Trade School vs. College: Which Should You Choose?

Trade School vs. College: Which Should You Choose?

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Posted by Drew Page

February 26, 2020

For the last 375 years (since Harvard was founded), college has been

almost universally considered

the best choice for a bright future. 

But in the last 30-40 years, the price of a college education has skyrocketed (at

a rate that is significantly faster

than that which wages are increasing), creating massive

student loan debt

And it’s left people wondering:

“Is college really worth it?”

Many have already decided it’s not… in fact, post-2000 enrollment in America’s universities has

shrunk significantly

compared to the 20 years before the turn of the millennium. But we decided to run the numbers ourselves to see if a college education still does set you up for a brighter future.

Here’s what we found.


There are a significant number of variables that make a universal comparison between trade school and college complicated (not to mention, an exceptionally diverse amount of data). 

For example, the expected starting salaries for skilled trades vary wildly, as do tuition costs between universities (and even specific fields of study).

So we made a few assumptions to make our analysis:

  1. We analyzed the average “all-inclusive” costs of a

    private for-profit trade school


    public, in-state college


  2. We analyzed the average expected starting salary for all

    college degrees


    all trades


  3. We assumed a

    3% annual wage increase

    for both college and trade school students over the course of their lifetime.

  4. We assumed

    a market-average return of 10%

    for savings invested.

  5. We assumed both trade school and college grads would save at

    2019’s national personal savings (7.9%)

    for the duration of their careers and that while in debt, all savings would go towards paying that debt off.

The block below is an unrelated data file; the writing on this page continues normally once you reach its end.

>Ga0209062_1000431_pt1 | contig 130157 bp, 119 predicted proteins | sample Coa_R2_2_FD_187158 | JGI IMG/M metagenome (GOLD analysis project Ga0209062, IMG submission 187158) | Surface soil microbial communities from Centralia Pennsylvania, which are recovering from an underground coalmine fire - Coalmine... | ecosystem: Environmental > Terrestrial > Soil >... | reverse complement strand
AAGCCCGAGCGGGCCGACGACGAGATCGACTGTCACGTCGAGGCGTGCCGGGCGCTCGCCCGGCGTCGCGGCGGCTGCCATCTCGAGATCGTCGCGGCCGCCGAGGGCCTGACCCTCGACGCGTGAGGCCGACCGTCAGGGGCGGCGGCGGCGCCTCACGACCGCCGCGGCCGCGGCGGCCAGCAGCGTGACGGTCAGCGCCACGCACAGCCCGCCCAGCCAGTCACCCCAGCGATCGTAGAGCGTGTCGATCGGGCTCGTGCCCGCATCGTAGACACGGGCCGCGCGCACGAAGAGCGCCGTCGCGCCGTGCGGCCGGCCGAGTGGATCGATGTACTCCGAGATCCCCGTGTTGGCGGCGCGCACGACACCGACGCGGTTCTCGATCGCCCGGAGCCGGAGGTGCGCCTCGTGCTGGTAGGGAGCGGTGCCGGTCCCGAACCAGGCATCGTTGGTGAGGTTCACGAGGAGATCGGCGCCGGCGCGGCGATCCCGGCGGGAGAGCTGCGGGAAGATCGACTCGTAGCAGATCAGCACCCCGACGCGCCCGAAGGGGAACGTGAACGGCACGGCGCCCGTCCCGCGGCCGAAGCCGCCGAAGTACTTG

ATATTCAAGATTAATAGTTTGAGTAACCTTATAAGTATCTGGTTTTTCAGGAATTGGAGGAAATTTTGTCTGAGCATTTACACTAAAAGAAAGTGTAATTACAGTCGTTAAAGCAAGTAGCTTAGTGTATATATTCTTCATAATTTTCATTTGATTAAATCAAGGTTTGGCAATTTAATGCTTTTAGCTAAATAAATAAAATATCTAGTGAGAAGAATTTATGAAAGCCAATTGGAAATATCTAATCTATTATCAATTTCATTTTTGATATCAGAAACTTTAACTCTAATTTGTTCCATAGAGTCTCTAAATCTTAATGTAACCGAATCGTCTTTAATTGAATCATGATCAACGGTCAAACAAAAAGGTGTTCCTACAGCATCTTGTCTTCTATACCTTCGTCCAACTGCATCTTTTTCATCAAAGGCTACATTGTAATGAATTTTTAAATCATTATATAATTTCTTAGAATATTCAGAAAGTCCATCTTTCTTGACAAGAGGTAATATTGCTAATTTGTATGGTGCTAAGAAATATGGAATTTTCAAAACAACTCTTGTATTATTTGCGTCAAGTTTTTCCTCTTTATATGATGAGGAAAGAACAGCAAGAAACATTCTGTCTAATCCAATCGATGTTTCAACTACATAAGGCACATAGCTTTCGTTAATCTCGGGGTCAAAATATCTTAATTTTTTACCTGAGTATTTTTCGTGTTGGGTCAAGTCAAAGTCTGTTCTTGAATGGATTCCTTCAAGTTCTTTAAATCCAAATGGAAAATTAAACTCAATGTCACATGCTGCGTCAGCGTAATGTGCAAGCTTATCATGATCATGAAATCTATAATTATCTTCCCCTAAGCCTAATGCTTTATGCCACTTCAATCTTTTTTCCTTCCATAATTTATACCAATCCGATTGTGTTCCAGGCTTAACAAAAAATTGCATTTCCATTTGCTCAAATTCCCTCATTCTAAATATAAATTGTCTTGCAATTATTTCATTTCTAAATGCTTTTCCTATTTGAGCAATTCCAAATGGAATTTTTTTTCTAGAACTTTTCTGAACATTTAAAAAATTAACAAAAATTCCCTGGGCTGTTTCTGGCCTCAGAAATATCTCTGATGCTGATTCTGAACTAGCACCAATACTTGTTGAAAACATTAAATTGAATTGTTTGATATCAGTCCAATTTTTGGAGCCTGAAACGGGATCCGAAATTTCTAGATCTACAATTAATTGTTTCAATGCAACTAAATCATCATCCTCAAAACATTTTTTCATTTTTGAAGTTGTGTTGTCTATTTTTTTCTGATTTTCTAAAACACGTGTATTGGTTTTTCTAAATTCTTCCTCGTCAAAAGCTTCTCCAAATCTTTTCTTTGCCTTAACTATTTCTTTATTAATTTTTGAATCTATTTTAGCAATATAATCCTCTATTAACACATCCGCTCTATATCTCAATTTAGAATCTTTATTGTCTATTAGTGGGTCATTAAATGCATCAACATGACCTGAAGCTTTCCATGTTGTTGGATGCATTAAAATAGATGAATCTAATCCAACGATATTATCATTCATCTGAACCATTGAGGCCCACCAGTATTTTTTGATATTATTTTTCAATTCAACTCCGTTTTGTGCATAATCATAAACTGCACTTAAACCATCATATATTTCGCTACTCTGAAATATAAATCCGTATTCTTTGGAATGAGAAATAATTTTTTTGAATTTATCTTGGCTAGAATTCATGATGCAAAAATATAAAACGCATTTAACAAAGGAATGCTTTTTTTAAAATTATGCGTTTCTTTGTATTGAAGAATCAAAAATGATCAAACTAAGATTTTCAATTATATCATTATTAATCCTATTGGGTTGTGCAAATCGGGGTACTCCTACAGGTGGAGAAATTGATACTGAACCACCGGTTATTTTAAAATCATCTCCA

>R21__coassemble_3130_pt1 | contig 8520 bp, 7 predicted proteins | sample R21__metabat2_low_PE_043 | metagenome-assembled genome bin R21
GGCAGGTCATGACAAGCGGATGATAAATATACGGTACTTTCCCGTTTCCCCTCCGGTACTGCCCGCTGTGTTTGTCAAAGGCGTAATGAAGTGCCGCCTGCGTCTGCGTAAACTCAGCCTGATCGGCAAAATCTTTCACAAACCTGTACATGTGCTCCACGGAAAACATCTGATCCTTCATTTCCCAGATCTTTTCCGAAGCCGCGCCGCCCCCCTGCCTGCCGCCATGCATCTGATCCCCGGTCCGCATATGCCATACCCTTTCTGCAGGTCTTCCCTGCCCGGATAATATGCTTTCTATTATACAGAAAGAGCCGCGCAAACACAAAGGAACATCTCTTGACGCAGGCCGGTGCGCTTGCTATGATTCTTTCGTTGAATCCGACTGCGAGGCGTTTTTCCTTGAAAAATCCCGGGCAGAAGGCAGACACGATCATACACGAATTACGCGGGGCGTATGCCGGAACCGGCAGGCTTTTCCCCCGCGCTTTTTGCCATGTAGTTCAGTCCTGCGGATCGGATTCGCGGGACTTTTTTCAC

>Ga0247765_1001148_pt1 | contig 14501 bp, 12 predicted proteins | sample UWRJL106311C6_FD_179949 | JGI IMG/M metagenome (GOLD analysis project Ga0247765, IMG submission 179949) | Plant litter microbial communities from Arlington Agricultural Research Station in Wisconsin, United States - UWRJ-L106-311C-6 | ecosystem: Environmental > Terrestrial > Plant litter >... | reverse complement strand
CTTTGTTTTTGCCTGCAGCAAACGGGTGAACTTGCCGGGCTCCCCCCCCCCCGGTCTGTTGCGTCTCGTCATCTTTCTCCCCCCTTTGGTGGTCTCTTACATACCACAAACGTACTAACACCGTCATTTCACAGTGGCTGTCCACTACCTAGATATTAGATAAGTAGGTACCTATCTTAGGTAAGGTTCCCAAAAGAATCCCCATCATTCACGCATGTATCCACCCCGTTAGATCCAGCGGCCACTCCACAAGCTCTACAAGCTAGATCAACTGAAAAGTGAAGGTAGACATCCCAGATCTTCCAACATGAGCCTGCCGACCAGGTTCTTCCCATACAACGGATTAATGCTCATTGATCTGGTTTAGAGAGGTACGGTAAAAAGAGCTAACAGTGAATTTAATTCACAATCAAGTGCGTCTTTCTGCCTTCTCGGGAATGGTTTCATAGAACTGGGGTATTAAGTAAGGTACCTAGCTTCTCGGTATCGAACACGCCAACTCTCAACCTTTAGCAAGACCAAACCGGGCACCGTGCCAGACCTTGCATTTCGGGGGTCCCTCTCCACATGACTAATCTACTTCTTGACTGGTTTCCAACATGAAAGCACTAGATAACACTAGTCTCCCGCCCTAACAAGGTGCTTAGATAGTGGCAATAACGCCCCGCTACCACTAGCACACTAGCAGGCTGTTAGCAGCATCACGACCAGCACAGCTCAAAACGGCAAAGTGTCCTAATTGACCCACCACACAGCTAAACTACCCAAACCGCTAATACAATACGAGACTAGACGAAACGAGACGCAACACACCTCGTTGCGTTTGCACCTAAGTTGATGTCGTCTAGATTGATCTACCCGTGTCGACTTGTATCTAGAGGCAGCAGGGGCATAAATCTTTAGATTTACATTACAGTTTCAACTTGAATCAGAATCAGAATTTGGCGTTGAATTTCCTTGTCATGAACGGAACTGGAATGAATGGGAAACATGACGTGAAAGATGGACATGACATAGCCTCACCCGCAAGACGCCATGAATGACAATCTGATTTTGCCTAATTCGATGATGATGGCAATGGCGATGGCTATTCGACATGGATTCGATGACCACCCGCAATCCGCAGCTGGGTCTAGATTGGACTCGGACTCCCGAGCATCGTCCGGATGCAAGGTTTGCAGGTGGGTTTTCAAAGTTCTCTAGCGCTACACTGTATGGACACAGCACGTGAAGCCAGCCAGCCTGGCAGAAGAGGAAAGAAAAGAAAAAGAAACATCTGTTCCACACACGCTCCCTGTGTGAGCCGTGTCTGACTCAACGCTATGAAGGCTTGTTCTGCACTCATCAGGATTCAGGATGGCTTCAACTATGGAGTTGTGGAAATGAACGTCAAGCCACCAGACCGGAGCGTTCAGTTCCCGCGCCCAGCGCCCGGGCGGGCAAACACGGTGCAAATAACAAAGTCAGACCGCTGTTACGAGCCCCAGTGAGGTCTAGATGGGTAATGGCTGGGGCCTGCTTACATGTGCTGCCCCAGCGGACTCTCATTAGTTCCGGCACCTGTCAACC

Here’s what we found when we crunched all of the data.

Trade School vs. College: Lifetime Earnings and ROI

the long term financial implications of taking on college debt versus trade school and career earnings.

If you look solely at starting salary and lifetime earning potential, overall, college is a better choice. 

However, salaries and lifetime earnings do not tell the whole story – trade school allows you to start earning and saving sooner, thanks to less debt and a shorter education timeline. 

This has several benefits:

  1. Since you’re earning debt-free years before a college grad, you’ll have money for life events like purchasing a house or having kids sooner.

  2. Assuming you started saving and investing for retirement the day your student debt was paid off, you’d end up with nearly $250,000 more in your retirement account after 40 years compared to a college graduate.

Furthermore, for the amount of money you invest upfront for trade school, you get much more back compared to college. In our analysis, a trade school grad could expect to earn 22x what they spent on education, compared to only 15x for college.

We selected an average cost for both in our analysis. But what you spend for each can vary depending on what type of school you choose to pursue.

The Cost of College and Trade School 

costs of trade school vs college